Editor’s note: This is a guest post from Justin Becker of FantasyBasketballMoneyLeagues.com. You can follow him on twitter at @NBAFantasyInfo, and you can follow the Fantasy Basketball Money Leagues Google+ Page. For more NBA basketball news visit Fantasy Basketball Money Leagues, a fantasy basketball blog.
Whether the Phoenix Suns made it to the playoffs this year or not, they still have a lot to proud of. Just the fact that they were in the hunt for the playoffs is something that wasn’t expected. Two words that describe their season this year are unexpected and surprising. They were talked about before the season started as a lottery pick team.
The Phoenix Suns ended up coming 2 games short of the playoffs. They have 47 wins on the season and 34 losses. They will end the season in the ninth spot in the Western Conference, just one spot too short. Having a comeback season like the Suns had this year is enough to celebrate and be proud of. That brings up the question, is it better for the Phoenix Suns to miss the postseason? Obviously, they would want to play in the playoffs, what team wouldn’t. The Suns would’ve been a joy to watch in the playoffs. So, whether they made it or not they have a lot to be proud of and should start immediately preparing for next season. Expectations will be higher and competition will be tougher.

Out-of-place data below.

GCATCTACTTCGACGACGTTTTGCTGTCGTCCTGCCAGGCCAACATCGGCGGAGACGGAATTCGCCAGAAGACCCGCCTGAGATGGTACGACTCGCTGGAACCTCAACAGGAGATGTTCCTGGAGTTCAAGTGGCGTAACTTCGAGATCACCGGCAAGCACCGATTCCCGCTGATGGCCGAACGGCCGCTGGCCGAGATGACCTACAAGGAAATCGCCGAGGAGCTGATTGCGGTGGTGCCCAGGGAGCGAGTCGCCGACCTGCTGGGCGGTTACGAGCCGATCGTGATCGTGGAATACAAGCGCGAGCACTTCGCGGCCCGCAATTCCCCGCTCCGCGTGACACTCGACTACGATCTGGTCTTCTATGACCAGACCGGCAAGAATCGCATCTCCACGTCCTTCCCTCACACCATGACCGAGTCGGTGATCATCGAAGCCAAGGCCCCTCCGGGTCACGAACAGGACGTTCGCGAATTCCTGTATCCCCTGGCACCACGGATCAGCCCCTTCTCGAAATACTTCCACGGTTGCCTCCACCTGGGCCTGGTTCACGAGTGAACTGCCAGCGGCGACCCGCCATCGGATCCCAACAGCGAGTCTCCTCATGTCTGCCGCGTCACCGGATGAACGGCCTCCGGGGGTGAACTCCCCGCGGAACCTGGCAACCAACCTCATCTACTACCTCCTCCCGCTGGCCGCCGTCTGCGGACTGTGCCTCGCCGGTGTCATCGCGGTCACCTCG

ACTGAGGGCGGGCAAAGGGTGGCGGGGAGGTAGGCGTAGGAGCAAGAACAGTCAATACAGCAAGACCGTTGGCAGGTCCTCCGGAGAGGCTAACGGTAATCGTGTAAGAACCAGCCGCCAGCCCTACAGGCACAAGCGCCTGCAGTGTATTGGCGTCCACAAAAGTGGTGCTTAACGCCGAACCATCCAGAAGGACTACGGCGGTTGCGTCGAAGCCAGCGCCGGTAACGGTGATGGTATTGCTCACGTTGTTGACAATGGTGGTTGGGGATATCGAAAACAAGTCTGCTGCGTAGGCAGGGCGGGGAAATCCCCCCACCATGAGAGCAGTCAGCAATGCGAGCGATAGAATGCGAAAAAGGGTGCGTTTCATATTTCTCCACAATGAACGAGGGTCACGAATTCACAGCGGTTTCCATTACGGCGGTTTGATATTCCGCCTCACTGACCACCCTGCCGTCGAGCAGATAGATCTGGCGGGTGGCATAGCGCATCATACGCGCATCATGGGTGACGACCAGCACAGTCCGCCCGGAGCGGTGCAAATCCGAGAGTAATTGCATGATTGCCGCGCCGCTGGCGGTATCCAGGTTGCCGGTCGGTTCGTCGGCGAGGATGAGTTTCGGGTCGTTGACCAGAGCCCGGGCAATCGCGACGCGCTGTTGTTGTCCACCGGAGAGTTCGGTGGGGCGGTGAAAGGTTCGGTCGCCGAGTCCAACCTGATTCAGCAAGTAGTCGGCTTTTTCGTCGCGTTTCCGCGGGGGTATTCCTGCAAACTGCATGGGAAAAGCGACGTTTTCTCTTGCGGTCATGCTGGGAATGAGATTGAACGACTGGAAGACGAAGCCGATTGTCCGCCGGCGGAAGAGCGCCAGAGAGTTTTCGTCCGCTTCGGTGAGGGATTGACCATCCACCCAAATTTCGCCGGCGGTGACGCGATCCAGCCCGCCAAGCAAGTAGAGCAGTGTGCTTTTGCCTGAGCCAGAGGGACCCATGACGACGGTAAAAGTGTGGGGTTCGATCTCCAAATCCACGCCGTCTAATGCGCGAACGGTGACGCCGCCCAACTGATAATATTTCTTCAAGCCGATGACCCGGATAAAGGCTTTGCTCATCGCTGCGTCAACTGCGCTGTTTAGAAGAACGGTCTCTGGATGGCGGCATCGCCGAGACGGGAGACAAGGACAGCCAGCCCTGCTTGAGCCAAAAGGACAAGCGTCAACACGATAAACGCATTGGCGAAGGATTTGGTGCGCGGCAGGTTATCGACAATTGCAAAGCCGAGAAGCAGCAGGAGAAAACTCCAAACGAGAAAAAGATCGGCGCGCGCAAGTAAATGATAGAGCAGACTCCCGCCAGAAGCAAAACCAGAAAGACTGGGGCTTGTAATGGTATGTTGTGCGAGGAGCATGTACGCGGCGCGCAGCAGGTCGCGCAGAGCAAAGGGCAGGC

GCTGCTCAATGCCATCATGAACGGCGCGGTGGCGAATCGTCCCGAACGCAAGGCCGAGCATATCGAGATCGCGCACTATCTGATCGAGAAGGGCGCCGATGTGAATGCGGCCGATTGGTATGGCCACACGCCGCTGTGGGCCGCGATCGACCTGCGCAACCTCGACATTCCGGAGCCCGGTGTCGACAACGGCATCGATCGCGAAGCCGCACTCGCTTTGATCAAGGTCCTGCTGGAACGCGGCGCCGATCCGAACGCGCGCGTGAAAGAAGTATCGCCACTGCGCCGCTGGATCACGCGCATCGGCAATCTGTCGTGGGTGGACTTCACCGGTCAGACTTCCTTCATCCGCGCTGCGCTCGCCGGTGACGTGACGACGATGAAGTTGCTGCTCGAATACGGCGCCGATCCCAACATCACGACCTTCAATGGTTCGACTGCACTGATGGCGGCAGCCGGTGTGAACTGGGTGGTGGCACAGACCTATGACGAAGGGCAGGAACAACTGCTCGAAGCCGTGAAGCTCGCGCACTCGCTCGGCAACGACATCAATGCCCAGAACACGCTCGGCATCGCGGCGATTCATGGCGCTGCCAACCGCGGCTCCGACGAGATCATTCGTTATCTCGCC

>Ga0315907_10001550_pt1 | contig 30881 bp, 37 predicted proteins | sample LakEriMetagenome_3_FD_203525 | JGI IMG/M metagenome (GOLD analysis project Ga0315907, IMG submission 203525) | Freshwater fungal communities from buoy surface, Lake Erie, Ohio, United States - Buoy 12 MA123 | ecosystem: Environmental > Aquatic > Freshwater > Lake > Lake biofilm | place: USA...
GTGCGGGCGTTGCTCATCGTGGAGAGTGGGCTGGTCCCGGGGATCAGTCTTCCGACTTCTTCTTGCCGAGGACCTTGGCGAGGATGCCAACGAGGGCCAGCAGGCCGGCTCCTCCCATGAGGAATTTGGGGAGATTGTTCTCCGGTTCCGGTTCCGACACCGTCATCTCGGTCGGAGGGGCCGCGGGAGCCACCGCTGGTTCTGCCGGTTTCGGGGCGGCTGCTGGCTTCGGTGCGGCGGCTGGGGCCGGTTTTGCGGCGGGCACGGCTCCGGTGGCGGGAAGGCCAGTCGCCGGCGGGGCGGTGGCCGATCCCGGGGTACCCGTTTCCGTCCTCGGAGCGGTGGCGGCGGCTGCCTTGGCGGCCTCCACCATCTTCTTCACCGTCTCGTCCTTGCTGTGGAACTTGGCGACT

Since they missed the playoffs, they can now start thinking about all the offseason has to offer. The Phoenix Suns have a lot of work to do this offseason, so let’s take a closer look at those.
Securing a Cornerstone
I would say the most important business that needs to be taken care of right away is locking up guard Eric Bledsoe. Since the Suns couldn’t agree on an extension deal last October, Bledsoe will enter restricted free agency this summer. It will be tough to put a price on a player after two meniscus surgeries, the most recent of which cost him nearly half of a season. The good news is, the Suns have complete control over the situation and have a good chance of bringing him back next year.
Bledsoe’s restricted status means the Suns can match whatever offer he receives on the open market. It’s tough to pin point what kind of cash other teams are willing to toss at the 24-year-old, but his terrific two-way play in the season’s final month (following surgery) should net a max offer from some team. There’s certainly some risk in the Suns matching an offer like that, but Phoenix general manager Ryan McDonough is more than willing to take it. "Obviously we don’t have a whole lot of money committed for the future, we don’t have a lot of long-term contracts on our books. So we’ll have no problem stepping up and paying Eric whatever it takes to keep him," McDonough said. The reporter then asked him "Whatever it takes?" as McDonough responded with "Correct. Any reasonable offer."
Other Moves to Take